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    Trouble dispatching dangerous downloads




    IN THE WILD

    Trouble dispatching dangerous downloads

    By Robert Vamosi

    Microsoft is claiming success with a feature in IE 9 that aims to quash malware hidden in application downloads.

    But false positives and false digital certificates keep the feature from being perfect.

    The full text of this column is posted at WindowsSecrets.com/in-the-wild/trouble-dispatching-dangerous-downloads (paid content, opens in a new window/tab).

    Columnists typically cannot reply to comments here, but do incorporate the best tips into future columns.

  2. #2
    Lounge VIP bobprimak's Avatar
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    Reputation Services are false security.

    First, they rely on the experiences of a large community of users. This places trust in the wisdom of the crowd. Unfortunately, the crowd can be wrong.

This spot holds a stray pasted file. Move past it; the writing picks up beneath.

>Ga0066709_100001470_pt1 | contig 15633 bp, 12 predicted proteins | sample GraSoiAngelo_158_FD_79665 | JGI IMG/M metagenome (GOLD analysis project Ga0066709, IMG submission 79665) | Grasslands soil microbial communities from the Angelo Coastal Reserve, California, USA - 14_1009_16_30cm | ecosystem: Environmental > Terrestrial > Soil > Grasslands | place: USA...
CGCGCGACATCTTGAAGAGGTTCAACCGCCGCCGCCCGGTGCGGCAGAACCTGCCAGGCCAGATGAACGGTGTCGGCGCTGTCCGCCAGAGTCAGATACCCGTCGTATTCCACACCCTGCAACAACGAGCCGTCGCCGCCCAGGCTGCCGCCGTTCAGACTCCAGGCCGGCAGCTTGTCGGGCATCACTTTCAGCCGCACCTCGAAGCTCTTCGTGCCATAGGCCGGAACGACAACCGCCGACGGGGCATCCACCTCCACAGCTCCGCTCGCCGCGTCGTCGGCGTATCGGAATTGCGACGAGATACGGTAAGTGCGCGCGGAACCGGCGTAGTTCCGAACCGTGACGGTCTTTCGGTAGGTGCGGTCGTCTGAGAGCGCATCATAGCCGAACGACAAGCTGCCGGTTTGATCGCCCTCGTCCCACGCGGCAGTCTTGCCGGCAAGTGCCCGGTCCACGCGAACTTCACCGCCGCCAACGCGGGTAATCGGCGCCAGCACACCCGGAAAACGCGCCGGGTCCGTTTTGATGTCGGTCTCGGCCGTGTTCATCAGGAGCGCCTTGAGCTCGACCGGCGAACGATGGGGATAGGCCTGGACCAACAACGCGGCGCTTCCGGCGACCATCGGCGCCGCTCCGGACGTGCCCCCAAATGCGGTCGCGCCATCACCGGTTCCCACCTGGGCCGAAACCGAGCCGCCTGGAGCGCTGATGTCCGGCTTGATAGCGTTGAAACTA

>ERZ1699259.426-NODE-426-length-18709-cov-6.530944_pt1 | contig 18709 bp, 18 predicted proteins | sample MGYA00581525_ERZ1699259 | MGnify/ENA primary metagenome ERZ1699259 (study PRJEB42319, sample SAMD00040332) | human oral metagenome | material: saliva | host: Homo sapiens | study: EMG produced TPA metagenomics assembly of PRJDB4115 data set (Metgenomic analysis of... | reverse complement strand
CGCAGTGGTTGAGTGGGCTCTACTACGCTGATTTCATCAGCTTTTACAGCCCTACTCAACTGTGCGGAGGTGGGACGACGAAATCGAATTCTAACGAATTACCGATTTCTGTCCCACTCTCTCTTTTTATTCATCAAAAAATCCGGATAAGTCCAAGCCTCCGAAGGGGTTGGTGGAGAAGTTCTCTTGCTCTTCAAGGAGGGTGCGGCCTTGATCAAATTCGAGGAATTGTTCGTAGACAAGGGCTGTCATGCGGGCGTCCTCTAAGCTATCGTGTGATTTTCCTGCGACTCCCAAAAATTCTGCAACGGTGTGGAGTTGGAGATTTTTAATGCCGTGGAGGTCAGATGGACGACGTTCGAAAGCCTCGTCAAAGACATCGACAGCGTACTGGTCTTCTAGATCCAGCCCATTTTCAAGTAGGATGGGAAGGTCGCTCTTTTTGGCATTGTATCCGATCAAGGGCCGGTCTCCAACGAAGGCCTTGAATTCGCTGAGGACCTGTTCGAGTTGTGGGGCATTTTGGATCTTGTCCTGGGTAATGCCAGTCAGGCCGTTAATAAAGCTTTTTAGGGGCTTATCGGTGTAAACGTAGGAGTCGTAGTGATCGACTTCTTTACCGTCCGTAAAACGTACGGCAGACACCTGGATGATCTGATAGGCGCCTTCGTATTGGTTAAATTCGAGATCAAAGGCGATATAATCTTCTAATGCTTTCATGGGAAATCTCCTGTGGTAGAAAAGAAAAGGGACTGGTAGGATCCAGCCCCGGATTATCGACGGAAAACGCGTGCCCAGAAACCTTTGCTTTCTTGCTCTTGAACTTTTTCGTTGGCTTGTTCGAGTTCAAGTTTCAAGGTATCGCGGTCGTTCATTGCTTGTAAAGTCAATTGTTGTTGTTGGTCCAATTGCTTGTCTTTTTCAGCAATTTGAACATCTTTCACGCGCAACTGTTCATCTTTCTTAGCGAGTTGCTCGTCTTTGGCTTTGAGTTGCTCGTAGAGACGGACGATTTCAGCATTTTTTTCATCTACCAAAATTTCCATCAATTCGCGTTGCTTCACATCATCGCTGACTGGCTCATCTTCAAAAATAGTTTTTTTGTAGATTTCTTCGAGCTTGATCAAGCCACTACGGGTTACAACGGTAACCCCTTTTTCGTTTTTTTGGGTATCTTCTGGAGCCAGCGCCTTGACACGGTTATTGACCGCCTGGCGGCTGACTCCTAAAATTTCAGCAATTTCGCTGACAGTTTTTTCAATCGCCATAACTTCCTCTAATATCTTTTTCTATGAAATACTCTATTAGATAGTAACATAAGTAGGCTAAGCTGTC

Second, a reputation builds up over a period of time. But malicious code shows up at a lightning-fast pace and sites can get cleaned up before they can clear their reputations. The same can happen to downloads themselves. What was safe twenty minutes ago may not be safe now, and vice-versa.

    Third, similar downloads can be tarred with the same brush, as has happened with Web of Trust and McAfee Site Adviser. And sorting out the resulting confusion can take months or years, in which time small developers can go out of business. This has happened many times with reputation services.

    And then there's the inevitable "technical issue", such as when Google's reputation service one day marked the entire Internet as malicious. It can happen to any reputation service.

    But the greatest drawback to reputation services is that they encourage user complacency. If it's McAfee Green,I do not have to think about whether I should download this or not. This is anathema to an educated and alert end user. Users should be encouraged to think before we download, not to rely on our security programs or browsers to prevent us from doing anything unsafe.

    So, it's nice to see this feature being piloted in IE 9. But there may be reasons why Firefox and Chrome have not adopted this strategy. Time will tell who is right and who ends up with egg all over their faces. I'm betting on Microsoft to mess this one up just as they have messed up every other security venture they have engaged in -- including MSE.

    And then there are all those fake Certificates...
    Last edited by bobprimak; 2011-06-28 at 04:53.
    -- Bob Primak --

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